Bush policy draws criticism for failing to promote effective competition.
LOS ANGELES-No conference on technology policy would be complete without a
debate on where America
stands in the global competition race.
Is the pipe half full or half empty? Not surprisingly, the talk at the
second annual Tech Policy Summit was decidedly mixed.
is still the most dynamic broadband economy in the world," said Ambassador
Richard Russell, the associate director of the White House's Office on Science
and Technology Policy. "As opposed to being miles ahead, though, we're
only a little ahead."
But Yale Law
School's Susan Crawford called
Russell's position "magical thinking. We're not doing well at all."
She proceeded to call the White House's effort "completely inadequate on
Bush is lambasted at the Tech Policy Summit. Read more here.
Crawford added that what America
needs is "access to a general communication structure that is open with
universal access," a notion characterized by Russell as a "tragic
mistake" and invoked an image of a single, regulated monopoly.
"More pipes into the home is the key," Russell said.
Crawford, though, said the administration has failed to promote competition
through its free-market approach, noting that even the recent 700MHz spectrum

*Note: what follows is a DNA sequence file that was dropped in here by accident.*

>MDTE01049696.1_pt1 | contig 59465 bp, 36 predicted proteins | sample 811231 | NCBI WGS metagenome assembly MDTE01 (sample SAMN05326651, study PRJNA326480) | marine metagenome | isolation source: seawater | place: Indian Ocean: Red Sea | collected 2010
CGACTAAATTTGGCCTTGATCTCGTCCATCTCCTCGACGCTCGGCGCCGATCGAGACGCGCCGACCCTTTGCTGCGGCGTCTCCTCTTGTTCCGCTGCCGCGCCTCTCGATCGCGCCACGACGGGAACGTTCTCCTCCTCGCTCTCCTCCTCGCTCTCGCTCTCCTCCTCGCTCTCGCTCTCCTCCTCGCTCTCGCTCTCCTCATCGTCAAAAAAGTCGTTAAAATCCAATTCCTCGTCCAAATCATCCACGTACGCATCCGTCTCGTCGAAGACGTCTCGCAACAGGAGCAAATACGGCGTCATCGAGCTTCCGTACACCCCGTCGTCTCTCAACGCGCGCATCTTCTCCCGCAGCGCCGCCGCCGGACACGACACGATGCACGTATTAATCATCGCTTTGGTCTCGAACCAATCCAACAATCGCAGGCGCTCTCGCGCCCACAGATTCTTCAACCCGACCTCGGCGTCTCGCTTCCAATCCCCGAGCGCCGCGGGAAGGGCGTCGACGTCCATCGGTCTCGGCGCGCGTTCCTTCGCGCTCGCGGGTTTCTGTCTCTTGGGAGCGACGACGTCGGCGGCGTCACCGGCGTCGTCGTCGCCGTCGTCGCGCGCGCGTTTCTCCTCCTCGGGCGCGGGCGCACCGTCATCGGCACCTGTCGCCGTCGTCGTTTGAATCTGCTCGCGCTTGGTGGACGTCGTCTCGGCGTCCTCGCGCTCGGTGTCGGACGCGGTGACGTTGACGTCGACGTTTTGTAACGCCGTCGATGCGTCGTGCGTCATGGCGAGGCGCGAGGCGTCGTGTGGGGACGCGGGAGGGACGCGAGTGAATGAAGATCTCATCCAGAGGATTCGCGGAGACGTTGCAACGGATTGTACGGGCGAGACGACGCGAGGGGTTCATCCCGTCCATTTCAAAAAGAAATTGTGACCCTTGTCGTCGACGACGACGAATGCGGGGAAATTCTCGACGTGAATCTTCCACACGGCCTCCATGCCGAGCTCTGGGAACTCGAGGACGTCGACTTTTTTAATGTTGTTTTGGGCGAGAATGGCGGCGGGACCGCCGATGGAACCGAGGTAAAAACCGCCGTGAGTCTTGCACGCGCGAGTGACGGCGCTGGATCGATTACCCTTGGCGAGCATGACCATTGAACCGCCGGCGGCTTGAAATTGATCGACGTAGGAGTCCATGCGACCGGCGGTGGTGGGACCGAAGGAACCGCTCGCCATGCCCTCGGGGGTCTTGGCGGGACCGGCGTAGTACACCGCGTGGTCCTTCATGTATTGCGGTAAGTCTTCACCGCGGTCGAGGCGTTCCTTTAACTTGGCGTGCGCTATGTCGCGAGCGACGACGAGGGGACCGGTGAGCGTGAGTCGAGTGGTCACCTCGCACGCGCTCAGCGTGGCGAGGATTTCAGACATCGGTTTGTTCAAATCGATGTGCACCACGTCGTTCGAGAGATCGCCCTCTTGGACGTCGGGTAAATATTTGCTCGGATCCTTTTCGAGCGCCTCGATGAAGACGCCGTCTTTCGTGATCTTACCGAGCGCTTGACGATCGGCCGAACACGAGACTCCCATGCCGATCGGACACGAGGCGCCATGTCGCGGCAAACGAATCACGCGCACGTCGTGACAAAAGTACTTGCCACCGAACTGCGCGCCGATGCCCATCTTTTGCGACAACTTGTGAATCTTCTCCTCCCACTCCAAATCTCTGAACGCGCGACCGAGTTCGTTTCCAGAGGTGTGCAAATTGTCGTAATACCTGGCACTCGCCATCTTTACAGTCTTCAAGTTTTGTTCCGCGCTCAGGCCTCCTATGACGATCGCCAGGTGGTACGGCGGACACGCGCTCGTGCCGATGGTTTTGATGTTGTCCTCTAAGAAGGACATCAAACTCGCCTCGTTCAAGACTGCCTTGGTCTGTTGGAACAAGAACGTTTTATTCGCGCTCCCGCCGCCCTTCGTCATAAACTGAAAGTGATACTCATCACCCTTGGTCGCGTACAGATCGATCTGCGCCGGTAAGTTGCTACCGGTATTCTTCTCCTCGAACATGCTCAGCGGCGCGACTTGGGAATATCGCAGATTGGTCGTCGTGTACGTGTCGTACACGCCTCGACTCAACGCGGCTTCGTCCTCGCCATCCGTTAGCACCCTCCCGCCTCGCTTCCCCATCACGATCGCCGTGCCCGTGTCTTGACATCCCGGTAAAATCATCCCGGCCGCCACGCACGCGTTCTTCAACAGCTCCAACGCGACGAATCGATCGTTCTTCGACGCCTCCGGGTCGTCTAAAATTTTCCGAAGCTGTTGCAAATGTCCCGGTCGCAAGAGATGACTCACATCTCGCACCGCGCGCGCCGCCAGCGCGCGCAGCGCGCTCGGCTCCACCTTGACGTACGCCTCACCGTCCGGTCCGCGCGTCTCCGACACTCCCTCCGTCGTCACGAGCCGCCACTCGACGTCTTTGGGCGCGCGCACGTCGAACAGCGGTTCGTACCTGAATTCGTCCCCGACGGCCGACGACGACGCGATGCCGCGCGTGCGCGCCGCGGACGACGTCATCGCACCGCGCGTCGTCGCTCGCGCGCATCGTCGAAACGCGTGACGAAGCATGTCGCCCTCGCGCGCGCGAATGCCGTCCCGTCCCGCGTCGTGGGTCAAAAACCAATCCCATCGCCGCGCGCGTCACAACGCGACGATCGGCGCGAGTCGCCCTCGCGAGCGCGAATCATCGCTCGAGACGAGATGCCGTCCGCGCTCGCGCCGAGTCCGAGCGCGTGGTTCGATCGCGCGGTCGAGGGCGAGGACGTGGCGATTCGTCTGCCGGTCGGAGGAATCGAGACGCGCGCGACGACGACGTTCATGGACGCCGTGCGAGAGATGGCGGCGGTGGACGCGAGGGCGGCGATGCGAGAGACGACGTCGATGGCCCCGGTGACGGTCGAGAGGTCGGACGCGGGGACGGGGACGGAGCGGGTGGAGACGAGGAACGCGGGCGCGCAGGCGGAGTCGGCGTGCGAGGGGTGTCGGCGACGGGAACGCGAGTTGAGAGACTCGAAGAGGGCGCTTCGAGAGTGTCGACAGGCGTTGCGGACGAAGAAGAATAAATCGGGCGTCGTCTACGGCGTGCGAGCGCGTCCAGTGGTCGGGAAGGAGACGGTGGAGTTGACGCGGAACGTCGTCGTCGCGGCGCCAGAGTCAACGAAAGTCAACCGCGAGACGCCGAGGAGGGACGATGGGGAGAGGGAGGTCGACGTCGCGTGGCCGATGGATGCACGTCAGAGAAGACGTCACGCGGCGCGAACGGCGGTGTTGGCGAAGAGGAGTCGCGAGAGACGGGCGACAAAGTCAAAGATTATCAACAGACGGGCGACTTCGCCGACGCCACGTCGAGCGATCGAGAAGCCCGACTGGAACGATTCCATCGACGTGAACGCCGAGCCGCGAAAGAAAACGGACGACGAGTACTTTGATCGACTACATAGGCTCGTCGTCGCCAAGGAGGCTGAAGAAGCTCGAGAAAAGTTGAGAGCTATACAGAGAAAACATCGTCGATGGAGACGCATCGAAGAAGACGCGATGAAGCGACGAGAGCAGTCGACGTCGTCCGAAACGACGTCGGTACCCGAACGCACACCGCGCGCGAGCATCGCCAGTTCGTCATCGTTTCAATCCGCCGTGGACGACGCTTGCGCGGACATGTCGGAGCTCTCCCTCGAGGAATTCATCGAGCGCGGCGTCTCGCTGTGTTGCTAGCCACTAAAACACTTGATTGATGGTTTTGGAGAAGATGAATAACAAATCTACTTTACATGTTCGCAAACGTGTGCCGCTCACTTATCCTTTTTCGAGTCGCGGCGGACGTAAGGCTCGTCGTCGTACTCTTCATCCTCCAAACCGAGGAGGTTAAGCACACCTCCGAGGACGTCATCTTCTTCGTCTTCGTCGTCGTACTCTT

is not likely to change the competitive landscape much, since Verizon
Wireless won the best slice for wireless broadband. "The big actors
[telecoms and cable companies] are running regional duopolies," she said.
Russell said there is no need for any new legislation to create a more
competitive atmosphere. "People don't understand how hard it is to write
legislation," he said, citing the 1996 Telecommunications Act as a prime
As originally passed by Congress, lawmakers envisioned the act creating
competition by forcing telecoms and cable companies to share their lines at
discounted prices with competitors.
"Look how that turned out. [Congress] decided to have everyone share
the same line and the wire was copper," Russell said. "The
administration has opposed any new legislation because you never know how it
might turn out."
Click here for 10 things the next president should do about IT.
Joe Waz, Comcast's vice president of external affairs and public policy,
blamed the failure of the 1996 legislation on "endless gaming of the
system by the incumbents." M2Z Networks Chairman and CEO
Milo Medin laid the 1996 act's failure at the feet of politicians.
"Congress was trying to cut the baby in half. Politicians love this sort
of thing," he said.
Crawford said Congress' primary mistake was imposing a "thy shall
cooperate" regime on the Baby Bells and cable companies. However, they did
not and proceeded to launch a blizzard of protracted litigation.
By the end of the debate, Crawford was the only member of the panel still
insisting on an activist Congress to address issues such as network neutrality
and network management. The other members were putting their faith in the free
"This is really about the rights of unborn technology," she said.